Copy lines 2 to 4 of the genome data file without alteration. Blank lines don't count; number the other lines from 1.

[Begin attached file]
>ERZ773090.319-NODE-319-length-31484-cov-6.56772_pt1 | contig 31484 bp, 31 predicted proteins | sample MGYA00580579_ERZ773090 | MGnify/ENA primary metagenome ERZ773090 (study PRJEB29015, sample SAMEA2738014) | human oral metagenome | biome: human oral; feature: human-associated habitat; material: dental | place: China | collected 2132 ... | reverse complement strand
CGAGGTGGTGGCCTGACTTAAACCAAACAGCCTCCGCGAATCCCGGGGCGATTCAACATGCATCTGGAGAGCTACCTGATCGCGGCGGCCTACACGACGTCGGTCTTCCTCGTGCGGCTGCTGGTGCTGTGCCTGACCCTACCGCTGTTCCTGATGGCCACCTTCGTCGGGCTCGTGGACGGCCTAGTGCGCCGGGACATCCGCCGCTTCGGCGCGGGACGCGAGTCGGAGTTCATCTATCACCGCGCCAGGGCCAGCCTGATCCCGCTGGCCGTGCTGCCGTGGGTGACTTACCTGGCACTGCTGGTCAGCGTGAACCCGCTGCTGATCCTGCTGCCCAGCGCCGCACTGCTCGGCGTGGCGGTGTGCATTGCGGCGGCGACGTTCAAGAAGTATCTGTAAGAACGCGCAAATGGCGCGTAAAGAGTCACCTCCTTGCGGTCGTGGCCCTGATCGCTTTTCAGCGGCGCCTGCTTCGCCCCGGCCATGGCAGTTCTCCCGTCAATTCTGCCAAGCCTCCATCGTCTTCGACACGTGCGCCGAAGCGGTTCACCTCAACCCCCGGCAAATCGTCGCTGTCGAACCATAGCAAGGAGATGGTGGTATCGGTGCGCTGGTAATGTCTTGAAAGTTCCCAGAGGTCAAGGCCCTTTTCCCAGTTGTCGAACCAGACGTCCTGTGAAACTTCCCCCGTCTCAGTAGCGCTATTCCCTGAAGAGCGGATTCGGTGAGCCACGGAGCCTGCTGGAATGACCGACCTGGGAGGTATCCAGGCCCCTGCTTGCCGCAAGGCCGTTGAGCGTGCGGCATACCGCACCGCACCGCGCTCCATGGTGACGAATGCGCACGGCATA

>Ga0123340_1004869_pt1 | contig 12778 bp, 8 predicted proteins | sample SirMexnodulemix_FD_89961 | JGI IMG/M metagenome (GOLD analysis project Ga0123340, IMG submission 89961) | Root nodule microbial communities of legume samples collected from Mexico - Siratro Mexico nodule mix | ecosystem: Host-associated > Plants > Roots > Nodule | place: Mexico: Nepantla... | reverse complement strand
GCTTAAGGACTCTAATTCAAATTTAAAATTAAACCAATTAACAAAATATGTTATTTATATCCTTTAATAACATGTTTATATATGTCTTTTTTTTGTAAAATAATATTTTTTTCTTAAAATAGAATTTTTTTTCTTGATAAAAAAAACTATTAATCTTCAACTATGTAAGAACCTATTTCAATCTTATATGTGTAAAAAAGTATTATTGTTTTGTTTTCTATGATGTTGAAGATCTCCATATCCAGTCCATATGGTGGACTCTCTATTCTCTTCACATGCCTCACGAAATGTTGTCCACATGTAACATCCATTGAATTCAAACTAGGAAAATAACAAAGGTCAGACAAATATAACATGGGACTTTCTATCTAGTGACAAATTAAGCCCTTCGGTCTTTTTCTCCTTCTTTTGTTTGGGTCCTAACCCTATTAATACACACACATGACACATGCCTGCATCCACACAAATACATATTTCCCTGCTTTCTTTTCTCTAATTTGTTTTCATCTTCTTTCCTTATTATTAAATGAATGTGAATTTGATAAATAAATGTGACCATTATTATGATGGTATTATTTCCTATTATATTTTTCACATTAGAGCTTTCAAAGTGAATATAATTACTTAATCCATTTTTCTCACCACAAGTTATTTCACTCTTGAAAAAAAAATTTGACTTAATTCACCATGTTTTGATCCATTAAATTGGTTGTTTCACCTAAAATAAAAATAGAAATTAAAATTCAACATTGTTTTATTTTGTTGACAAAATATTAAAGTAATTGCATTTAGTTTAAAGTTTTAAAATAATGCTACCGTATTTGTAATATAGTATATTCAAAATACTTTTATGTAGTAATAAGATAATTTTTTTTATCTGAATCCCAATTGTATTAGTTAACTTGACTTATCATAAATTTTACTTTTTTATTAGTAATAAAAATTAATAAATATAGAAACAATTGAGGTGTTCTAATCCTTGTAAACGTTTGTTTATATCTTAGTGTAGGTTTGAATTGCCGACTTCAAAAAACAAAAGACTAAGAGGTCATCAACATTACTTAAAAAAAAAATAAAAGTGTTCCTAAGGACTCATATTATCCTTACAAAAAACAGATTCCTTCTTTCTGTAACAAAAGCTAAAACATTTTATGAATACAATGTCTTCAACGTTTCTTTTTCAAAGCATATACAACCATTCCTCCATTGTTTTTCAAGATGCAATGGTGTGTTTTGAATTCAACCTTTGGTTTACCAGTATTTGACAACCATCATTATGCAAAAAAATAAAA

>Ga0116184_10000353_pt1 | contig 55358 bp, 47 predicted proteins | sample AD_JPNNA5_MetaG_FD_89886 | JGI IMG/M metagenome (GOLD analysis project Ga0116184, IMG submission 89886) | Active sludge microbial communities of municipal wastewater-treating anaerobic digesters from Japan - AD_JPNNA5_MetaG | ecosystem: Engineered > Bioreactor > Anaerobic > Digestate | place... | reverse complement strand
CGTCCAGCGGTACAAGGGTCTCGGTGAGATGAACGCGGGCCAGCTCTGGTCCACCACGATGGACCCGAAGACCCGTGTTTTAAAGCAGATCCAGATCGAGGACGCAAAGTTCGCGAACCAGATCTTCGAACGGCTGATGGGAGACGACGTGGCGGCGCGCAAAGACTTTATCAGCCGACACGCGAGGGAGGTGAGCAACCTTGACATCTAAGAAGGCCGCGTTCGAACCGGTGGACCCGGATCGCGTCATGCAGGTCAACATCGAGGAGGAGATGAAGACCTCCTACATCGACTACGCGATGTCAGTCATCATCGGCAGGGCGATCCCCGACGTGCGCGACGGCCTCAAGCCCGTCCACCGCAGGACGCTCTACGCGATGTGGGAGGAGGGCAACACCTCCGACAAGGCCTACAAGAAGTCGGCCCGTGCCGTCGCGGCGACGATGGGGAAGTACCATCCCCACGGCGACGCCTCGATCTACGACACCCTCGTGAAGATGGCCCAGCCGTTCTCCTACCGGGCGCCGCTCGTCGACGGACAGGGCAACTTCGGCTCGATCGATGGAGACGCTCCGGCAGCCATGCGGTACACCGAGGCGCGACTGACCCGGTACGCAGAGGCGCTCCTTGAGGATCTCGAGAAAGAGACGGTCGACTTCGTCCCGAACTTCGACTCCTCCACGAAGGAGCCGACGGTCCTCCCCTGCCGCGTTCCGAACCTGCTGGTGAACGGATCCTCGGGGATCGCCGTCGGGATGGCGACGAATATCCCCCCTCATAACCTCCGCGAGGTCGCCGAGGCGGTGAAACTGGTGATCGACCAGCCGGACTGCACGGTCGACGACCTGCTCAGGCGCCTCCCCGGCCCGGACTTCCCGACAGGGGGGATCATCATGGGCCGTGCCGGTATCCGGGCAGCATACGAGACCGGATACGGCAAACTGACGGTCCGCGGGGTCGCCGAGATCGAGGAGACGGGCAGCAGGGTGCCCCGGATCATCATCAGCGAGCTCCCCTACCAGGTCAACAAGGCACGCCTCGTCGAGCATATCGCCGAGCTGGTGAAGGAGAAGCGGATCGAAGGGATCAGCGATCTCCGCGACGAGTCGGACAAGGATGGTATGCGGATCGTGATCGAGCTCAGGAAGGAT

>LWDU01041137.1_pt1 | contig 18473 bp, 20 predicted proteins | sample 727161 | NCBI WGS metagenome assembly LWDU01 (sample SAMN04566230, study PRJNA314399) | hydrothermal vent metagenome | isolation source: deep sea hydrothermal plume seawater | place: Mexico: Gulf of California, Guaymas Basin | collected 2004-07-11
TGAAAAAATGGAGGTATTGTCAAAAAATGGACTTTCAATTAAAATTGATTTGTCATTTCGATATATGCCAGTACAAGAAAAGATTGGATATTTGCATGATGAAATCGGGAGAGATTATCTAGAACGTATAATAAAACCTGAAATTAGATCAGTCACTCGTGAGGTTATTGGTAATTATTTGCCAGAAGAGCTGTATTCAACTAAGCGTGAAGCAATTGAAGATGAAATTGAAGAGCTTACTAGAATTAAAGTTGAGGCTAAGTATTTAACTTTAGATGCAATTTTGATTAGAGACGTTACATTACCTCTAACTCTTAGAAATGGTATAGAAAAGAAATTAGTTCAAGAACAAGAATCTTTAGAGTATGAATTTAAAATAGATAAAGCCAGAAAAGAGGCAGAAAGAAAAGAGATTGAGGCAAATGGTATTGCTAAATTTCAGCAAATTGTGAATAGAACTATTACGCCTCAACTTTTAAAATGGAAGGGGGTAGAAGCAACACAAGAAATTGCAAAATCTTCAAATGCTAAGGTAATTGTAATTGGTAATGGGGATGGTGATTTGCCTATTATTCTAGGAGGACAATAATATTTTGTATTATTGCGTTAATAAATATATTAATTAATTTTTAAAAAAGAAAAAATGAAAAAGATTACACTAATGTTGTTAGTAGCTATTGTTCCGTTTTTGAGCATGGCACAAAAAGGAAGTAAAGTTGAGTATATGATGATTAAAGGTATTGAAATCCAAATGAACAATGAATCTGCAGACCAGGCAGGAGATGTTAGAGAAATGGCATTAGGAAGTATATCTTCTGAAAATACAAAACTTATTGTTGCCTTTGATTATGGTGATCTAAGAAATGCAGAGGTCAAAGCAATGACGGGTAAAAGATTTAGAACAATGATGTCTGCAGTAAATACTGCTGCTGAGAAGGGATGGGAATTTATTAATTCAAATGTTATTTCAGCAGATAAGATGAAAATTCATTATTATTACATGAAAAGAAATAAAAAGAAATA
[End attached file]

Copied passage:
CGAGGTGGTGGCCTGACTTAAACCAAACAGCCTCCGCGAATCCCGGGGCGATTCAACATGCATCTGGAGAGCTACCTGATCGCGGCGGCCTACACGACGTCGGTCTTCCTCGTGCGGCTGCTGGTGCTGTGCCTGACCCTACCGCTGTTCCTGATGGCCACCTTCGTCGGGCTCGTGGACGGCCTAGTGCGCCGGGACATCCGCCGCTTCGGCGCGGGACGCGAGTCGGAGTTCATCTATCACCGCGCCAGGGCCAGCCTGATCCCGCTGGCCGTGCTGCCGTGGGTGACTTACCTGGCACTGCTGGTCAGCGTGAACCCGCTGCTGATCCTGCTGCCCAGCGCCGCACTGCTCGGCGTGGCGGTGTGCATTGCGGCGGCGACGTTCAAGAAGTATCTGTAAGAACGCGCAAATGGCGCGTAAAGAGTCACCTCCTTGCGGTCGTGGCCCTGATCGCTTTTCAGCGGCGCCTGCTTCGCCCCGGCCATGGCAGTTCTCCCGTCAATTCTGCCAAGCCTCCATCGTCTTCGACACGTGCGCCGAAGCGGTTCACCTCAACCCCCGGCAAATCGTCGCTGTCGAACCATAGCAAGGAGATGGTGGTATCGGTGCGCTGGTAATGTCTTGAAAGTTCCCAGAGGTCAAGGCCCTTTTCCCAGTTGTCGAACCAGACGTCCTGTGAAACTTCCCCCGTCTCAGTAGCGCTATTCCCTGAAGAGCGGATTCGGTGAGCCACGGAGCCTGCTGGAATGACCGACCTGGGAGGTATCCAGGCCCCTGCTTGCCGCAAGGCCGTTGAGCGTGCGGCATACCGCACCGCACCGCGCTCCATGGTGACGAATGCGCACGGCATA

>Ga0123340_1004869_pt1 | contig 12778 bp, 8 predicted proteins | sample SirMexnodulemix_FD_89961 | JGI IMG/M metagenome (GOLD analysis project Ga0123340, IMG submission 89961) | Root nodule microbial communities of legume samples collected from Mexico - Siratro Mexico nodule mix | ecosystem: Host-associated > Plants > Roots > Nodule | place: Mexico: Nepantla... | reverse complement strand
GCTTAAGGACTCTAATTCAAATTTAAAATTAAACCAATTAACAAAATATGTTATTTATATCCTTTAATAACATGTTTATATATGTCTTTTTTTTGTAAAATAATATTTTTTTCTTAAAATAGAATTTTTTTTCTTGATAAAAAAAACTATTAATCTTCAACTATGTAAGAACCTATTTCAATCTTATATGTGTAAAAAAGTATTATTGTTTTGTTTTCTATGATGTTGAAGATCTCCATATCCAGTCCATATGGTGGACTCTCTATTCTCTTCACATGCCTCACGAAATGTTGTCCACATGTAACATCCATTGAATTCAAACTAGGAAAATAACAAAGGTCAGACAAATATAACATGGGACTTTCTATCTAGTGACAAATTAAGCCCTTCGGTCTTTTTCTCCTTCTTTTGTTTGGGTCCTAACCCTATTAATACACACACATGACACATGCCTGCATCCACACAAATACATATTTCCCTGCTTTCTTTTCTCTAATTTGTTTTCATCTTCTTTCCTTATTATTAAATGAATGTGAATTTGATAAATAAATGTGACCATTATTATGATGGTATTATTTCCTATTATATTTTTCACATTAGAGCTTTCAAAGTGAATATAATTACTTAATCCATTTTTCTCACCACAAGTTATTTCACTCTTGAAAAAAAAATTTGACTTAATTCACCATGTTTTGATCCATTAAATTGGTTGTTTCACCTAAAATAAAAATAGAAATTAAAATTCAACATTGTTTTATTTTGTTGACAAAATATTAAAGTAATTGCATTTAGTTTAAAGTTTTAAAATAATGCTACCGTATTTGTAATATAGTATATTCAAAATACTTTTATGTAGTAATAAGATAATTTTTTTTATCTGAATCCCAATTGTATTAGTTAACTTGACTTATCATAAATTTTACTTTTTTATTAGTAATAAAAATTAATAAATATAGAAACAATTGAGGTGTTCTAATCCTTGTAAACGTTTGTTTATATCTTAGTGTAGGTTTGAATTGCCGACTTCAAAAAACAAAAGACTAAGAGGTCATCAACATTACTTAAAAAAAAAATAAAAGTGTTCCTAAGGACTCATATTATCCTTACAAAAAACAGATTCCTTCTTTCTGTAACAAAAGCTAAAACATTTTATGAATACAATGTCTTCAACGTTTCTTTTTCAAAGCATATACAACCATTCCTCCATTGTTTTTCAAGATGCAATGGTGTGTTTTGAATTCAACCTTTGGTTTACCAGTATTTGACAACCATCATTATGCAAAAAAATAAAA